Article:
For the past decade, the development and approval of biological drugs has increased rapidly. This increase highlights the significance of aseptic processing because biologics commonly cannot be heat sterilized. Because aseptic processing receives greater regulatory scrutiny than heat sterilization does, the industry developed, in addition to risk-management and risk-analysis activities, new processing equipment and technologies to overcome potential weaknesses (1). These technologies' main purpose was the avoidance of human intervention, which is one of the most substantial risks in aseptic processing. The technologies included environmental-containment solutions such as isolators and restricted-access barrier systems, and new filling strategies such as blow–fill–seal. Disposable solutions have changed, and their applications have broadened, during the past several years.
The most far-reaching changes in the technology's early days affected processing equipment, which gradually was converted into single-use equipment (2). The benefits of single-use equipment not only enable a potentially higher sterility-assurance level within process steps than was possible before, but also enable production-utilization enhancements, cost savings, and end-user protection. Single-use equipment does not require setup times of 8–10 h or copious amounts of water for cleaning purposes (3). Furthermore, it protects end users from contact with potentially hazardous fluids. This article will focus on recent advances in single-use technologies.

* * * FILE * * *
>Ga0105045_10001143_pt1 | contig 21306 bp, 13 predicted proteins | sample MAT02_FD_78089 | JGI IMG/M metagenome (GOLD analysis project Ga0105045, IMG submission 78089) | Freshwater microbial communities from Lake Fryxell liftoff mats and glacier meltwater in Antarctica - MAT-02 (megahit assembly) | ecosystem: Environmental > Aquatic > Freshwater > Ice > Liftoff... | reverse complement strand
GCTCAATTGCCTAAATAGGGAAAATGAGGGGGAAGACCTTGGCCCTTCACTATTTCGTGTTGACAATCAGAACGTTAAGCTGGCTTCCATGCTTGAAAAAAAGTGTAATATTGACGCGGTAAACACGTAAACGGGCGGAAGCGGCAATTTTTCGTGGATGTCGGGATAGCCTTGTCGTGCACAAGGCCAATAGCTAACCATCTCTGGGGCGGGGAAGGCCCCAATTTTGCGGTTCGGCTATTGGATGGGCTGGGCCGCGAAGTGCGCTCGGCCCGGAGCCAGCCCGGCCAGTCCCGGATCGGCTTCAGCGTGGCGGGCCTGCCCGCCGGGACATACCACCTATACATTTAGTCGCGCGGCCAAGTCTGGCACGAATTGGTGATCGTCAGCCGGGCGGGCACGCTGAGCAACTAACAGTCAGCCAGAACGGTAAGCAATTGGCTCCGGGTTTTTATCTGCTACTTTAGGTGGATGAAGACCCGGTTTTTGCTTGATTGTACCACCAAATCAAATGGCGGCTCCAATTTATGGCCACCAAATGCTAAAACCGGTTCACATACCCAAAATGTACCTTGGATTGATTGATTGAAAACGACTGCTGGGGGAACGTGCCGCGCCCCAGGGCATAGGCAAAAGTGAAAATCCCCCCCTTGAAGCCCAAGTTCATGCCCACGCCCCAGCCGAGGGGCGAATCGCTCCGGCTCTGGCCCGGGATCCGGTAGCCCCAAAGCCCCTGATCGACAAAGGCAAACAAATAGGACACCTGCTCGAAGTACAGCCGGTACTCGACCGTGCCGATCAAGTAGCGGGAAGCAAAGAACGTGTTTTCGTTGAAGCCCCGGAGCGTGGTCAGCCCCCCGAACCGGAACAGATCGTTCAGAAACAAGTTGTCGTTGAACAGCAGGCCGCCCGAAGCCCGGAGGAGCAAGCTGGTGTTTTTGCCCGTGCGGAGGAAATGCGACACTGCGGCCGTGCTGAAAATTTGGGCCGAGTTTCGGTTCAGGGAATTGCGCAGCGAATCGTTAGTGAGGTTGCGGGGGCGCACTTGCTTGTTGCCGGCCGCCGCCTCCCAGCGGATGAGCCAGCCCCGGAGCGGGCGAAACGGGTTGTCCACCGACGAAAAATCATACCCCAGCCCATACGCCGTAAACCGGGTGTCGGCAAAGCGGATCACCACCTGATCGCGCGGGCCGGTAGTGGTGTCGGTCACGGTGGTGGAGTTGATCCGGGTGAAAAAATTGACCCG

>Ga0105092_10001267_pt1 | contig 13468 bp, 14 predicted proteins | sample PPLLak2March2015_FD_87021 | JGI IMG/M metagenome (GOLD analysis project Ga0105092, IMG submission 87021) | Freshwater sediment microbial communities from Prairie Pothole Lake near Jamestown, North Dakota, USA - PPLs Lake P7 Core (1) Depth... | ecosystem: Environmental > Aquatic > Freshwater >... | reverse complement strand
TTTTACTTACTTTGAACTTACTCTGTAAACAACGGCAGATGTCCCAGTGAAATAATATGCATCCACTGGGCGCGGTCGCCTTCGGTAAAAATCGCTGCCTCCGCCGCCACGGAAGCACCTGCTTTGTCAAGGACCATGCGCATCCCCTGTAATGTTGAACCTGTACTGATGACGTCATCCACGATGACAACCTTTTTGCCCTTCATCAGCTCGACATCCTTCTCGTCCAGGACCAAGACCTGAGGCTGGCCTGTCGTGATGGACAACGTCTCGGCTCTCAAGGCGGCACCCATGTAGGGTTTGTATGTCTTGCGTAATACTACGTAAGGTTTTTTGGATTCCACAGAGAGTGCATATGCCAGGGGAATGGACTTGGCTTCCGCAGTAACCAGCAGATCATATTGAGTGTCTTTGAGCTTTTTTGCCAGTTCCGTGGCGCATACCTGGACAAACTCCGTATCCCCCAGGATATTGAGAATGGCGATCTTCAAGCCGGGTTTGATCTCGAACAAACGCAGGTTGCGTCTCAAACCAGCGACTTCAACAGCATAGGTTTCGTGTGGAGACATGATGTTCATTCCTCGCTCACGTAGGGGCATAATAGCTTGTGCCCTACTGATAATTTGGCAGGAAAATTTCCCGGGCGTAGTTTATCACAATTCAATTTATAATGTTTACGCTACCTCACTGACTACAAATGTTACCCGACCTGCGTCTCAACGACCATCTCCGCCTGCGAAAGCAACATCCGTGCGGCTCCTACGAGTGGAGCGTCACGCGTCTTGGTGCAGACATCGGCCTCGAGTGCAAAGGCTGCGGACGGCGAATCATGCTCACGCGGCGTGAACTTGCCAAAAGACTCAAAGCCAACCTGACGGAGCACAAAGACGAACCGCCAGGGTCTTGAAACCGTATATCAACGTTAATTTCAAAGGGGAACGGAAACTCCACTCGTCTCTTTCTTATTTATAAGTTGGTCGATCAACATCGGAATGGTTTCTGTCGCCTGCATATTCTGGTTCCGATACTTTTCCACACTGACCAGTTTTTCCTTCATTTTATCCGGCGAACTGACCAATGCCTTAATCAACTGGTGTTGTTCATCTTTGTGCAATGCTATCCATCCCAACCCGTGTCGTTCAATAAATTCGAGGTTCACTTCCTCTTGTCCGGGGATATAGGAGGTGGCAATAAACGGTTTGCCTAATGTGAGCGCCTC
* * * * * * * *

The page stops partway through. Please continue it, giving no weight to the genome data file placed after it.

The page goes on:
The development of single-use equipment
Single-use bags are used most often in an assembly format, either with or without a filter, as part of a multibag system. The entire assembly is gamma irradiated in the packaging and is ready to use.
Single-use systems, though, are not restricted to bags and filters. Various equipment components are available that can be combined into a single-use system or process step. Such equipment components include the following: